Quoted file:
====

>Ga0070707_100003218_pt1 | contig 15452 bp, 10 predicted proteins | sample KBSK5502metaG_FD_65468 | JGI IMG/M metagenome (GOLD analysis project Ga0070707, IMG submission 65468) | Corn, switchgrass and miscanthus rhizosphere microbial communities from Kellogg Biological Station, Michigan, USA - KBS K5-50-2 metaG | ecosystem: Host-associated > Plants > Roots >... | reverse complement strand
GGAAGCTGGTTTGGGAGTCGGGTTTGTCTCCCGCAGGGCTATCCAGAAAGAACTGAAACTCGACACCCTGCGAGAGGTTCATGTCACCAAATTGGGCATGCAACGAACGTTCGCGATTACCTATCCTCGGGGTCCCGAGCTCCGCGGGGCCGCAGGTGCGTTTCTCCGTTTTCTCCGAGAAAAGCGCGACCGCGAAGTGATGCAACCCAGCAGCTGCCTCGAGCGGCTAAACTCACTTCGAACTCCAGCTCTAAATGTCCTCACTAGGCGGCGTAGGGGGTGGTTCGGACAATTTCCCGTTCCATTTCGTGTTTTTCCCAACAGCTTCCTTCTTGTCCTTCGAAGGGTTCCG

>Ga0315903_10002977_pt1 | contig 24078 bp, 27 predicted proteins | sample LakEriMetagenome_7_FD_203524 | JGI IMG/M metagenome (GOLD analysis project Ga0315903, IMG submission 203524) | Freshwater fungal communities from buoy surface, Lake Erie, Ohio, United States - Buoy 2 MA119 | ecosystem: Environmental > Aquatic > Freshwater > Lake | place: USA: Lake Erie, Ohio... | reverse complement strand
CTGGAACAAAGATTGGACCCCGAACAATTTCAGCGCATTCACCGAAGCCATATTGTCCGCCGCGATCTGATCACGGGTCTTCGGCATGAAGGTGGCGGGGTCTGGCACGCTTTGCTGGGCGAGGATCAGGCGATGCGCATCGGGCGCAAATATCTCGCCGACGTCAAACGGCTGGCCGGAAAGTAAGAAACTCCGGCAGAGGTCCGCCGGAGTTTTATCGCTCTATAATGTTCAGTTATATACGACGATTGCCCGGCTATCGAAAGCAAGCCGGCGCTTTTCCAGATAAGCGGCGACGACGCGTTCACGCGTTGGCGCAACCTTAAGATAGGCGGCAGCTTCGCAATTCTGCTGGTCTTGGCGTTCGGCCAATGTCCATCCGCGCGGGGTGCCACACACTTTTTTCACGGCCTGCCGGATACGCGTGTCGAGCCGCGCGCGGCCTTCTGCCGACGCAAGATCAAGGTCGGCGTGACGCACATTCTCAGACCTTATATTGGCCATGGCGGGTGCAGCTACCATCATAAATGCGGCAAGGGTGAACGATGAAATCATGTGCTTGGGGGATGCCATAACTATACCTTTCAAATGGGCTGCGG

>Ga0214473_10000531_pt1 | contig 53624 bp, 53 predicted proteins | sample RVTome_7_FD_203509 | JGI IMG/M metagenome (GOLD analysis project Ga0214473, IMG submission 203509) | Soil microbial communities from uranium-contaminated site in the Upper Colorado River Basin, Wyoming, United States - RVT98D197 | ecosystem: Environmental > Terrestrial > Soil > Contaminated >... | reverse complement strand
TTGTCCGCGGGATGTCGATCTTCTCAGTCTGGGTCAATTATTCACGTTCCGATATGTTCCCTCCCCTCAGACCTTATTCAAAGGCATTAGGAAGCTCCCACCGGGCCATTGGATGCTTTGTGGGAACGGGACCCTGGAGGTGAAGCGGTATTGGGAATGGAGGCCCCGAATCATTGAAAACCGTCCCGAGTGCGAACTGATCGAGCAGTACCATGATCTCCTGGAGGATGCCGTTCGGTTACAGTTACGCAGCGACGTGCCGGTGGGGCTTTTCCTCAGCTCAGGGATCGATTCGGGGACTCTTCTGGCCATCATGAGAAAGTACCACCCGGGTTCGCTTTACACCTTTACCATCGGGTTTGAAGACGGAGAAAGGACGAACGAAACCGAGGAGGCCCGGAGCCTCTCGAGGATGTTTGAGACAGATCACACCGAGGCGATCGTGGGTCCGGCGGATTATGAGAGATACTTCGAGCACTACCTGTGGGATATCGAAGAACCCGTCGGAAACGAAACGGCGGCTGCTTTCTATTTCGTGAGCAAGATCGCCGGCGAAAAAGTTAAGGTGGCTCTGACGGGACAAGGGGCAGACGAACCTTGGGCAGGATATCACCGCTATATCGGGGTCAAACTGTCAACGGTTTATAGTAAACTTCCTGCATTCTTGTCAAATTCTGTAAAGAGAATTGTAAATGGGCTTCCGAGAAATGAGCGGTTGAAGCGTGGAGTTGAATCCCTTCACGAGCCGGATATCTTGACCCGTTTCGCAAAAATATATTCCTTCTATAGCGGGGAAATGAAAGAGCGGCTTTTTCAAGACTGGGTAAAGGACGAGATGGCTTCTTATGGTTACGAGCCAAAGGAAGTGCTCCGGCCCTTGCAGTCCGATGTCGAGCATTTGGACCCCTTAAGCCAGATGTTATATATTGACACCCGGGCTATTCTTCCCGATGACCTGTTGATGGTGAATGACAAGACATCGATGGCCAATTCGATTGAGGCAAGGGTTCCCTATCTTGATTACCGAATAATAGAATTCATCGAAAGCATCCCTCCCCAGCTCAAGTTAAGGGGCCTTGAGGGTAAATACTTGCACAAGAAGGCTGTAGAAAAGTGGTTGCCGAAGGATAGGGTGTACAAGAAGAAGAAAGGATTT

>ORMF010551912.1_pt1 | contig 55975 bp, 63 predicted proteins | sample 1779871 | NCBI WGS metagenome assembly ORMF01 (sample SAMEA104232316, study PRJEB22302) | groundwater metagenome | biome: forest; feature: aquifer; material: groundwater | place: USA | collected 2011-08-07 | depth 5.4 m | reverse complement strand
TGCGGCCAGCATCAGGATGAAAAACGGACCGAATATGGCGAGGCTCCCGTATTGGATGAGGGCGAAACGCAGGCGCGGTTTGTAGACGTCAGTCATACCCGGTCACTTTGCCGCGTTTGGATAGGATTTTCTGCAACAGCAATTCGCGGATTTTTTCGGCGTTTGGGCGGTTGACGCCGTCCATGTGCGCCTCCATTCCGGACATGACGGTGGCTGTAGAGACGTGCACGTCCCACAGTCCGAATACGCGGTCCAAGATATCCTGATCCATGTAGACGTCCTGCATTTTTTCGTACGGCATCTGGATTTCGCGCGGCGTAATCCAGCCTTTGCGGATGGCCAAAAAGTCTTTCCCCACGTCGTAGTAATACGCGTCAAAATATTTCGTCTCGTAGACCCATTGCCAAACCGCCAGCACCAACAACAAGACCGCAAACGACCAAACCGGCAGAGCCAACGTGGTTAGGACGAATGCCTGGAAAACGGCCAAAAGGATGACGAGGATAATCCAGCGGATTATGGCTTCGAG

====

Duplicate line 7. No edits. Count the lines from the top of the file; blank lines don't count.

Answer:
>ORMF010551912.1_pt1 | contig 55975 bp, 63 predicted proteins | sample 1779871 | NCBI WGS metagenome assembly ORMF01 (sample SAMEA104232316, study PRJEB22302) | groundwater metagenome | biome: forest; feature: aquifer; material: groundwater | place: USA | collected 2011-08-07 | depth 5.4 m | reverse complement strand